If the text has no inherent value and you add virtually nothing to it, one must ask the inevitable. Why would you want to do it at all? The emotional climax certainly beckons as one of the key moments when the play, like a sleeping elephant rouses momentarily and shuffles its feet. But any empathy or intrigue is washed out and sterilised by the cavernous void passing itself off as a set design and unfortunate glass screen betwixt us and the actors. Could you make the one interesting scene any less accessible? Whatever fine acting may have been occurring up there was diluted by the cleverness of the problem solving, and although I knew when to feel moved (they brought in the minor chords, see) it was cold as the proverbial dip in the Fjord, I felt nothing. Why this play? Why now? A fascination with Bergman doth not make a good reason for the level of expense going unspared. When I was an undergraduate theatremaker I was enamoured with the likes of Jim Jarmusch. What a guy! I actually wanted to be him, would you believe… Does this mean I wanted to reproduce his filmography for the stage? You bet!
Of course I saw quite early that filmic and theatrical composition are totally different animals. When writing for film one takes on an utterly different language to surround the dialogue, because any writer worth their salt knows that frame-by-frame the meaning of the words can warp and swell according to the context of the staging. So when you write for film you write visually. Every close-up, every hand held pan, every dolly becomes a part of the composition, the dialogue, the rhythm of the work. Then there’s the editing process, a chance to recreate the story once again. So when we say “texts have no literary value of their own”, it’s kind of true, because meaning and subtext is created in how it’s delivered. Writing for theatre has no such luxury, as such we must write with enough space for the subtext to grow in rehearsal, that the actors and director can explore the nuances and reinterpret. Composition can add to or change the meaning but we are working outside of the medium that made Bergman such a powerful artist. So whatever your intentions, not understanding this is the road to Hell. For a play about such difficult, deeply held emotional states (and nothing else) is it too much to ask to put it up in a way that actually lets the audience in?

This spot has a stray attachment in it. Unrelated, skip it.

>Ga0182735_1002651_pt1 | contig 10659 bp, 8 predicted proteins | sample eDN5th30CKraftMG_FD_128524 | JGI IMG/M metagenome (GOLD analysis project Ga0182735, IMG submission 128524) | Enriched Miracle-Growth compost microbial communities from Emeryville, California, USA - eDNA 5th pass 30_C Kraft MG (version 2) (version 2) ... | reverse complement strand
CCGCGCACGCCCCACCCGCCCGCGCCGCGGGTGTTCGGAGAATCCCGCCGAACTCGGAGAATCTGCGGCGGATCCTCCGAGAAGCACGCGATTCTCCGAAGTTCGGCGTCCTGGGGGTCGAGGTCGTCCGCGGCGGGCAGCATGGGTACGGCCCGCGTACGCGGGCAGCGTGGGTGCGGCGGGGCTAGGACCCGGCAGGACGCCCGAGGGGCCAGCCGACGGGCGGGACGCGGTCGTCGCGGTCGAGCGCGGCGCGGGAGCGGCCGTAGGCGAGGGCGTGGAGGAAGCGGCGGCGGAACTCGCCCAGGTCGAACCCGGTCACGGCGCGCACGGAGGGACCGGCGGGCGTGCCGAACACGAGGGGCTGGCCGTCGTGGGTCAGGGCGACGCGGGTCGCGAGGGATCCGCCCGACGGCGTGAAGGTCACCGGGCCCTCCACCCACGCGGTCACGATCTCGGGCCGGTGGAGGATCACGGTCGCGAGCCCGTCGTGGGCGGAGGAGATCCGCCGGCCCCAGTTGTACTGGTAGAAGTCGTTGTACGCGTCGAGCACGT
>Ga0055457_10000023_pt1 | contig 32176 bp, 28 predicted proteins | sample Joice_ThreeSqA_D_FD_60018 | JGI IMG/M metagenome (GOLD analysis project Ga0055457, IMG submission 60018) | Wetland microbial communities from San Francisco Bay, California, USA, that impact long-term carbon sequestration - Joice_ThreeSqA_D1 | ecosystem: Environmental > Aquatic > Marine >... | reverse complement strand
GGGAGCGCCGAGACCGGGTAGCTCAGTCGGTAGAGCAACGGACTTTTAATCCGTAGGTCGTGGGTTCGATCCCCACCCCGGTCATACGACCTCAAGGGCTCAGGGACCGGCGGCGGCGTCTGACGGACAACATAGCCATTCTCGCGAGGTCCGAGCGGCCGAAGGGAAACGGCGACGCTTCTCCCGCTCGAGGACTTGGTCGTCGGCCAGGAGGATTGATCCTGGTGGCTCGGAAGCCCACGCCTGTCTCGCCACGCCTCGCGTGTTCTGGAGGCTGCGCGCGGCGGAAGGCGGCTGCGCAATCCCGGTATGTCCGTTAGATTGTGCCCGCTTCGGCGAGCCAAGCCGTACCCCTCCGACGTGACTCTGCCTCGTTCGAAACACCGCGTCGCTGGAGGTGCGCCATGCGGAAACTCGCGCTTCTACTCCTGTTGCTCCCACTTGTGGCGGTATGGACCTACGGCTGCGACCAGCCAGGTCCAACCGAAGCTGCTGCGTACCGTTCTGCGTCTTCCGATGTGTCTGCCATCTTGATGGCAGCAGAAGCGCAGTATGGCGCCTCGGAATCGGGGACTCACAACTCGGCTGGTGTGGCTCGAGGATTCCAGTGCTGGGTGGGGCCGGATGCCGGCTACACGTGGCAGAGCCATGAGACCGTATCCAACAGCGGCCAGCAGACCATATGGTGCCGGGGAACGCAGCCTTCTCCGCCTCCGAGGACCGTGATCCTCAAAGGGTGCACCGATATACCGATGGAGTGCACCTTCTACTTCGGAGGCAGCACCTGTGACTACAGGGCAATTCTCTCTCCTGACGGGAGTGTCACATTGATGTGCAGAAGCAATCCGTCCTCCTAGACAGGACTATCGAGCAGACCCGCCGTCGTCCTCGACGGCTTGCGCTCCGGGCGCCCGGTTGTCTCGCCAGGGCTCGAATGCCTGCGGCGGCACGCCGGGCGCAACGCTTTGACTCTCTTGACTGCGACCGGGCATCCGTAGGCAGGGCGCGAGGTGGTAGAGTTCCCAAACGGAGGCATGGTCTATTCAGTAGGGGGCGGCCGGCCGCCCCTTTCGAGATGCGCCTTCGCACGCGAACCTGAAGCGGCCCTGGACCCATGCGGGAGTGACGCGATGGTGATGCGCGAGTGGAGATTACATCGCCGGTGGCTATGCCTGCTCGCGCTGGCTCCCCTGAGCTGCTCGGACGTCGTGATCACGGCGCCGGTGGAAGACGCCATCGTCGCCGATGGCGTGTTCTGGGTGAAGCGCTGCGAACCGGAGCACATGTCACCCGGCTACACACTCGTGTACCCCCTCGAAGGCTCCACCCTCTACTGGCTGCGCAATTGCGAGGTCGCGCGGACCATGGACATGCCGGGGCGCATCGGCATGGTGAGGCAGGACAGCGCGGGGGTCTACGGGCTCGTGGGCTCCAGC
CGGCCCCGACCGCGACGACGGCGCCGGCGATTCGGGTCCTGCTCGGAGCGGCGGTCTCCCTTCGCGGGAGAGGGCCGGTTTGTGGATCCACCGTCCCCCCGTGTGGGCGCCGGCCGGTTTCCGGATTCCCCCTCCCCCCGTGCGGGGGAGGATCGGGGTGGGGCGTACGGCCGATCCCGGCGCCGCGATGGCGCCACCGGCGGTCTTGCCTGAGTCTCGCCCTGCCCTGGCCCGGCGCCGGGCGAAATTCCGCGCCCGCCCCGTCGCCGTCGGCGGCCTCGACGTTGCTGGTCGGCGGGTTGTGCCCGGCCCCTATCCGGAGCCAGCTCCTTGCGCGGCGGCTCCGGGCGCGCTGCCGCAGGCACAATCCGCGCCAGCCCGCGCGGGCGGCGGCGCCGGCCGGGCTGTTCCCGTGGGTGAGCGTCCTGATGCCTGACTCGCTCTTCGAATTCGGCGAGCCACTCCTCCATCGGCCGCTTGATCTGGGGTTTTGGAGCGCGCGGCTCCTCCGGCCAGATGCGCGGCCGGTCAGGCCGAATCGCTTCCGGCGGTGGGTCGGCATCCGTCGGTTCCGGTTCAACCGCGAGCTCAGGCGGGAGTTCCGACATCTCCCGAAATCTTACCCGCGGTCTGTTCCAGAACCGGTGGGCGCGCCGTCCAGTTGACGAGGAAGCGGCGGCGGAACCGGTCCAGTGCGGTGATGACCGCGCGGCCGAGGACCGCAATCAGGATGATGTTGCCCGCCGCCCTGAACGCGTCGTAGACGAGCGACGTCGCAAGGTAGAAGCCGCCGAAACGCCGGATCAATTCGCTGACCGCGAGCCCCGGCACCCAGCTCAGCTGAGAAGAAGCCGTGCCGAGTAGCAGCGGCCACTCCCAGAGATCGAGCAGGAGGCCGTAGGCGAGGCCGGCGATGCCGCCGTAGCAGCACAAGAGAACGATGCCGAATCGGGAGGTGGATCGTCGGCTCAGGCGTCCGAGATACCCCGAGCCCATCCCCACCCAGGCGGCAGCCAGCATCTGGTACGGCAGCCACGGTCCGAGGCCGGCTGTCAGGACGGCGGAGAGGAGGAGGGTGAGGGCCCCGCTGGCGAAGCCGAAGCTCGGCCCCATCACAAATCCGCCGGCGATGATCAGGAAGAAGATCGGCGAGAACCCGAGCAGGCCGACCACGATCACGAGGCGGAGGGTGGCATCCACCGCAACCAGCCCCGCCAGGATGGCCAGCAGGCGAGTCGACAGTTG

I have no objections to experimentation, or adaptations, or translating film to the stage, and I would rather see an artist try something new and fail than do something obvious and safe to succeed. Unfortunately this is not risky, nor does it succeed. Good intentions can only go so far, some shows belong in small theatres; and surely, with our current arts media if this was one, it would get the lack of recognition it deserves.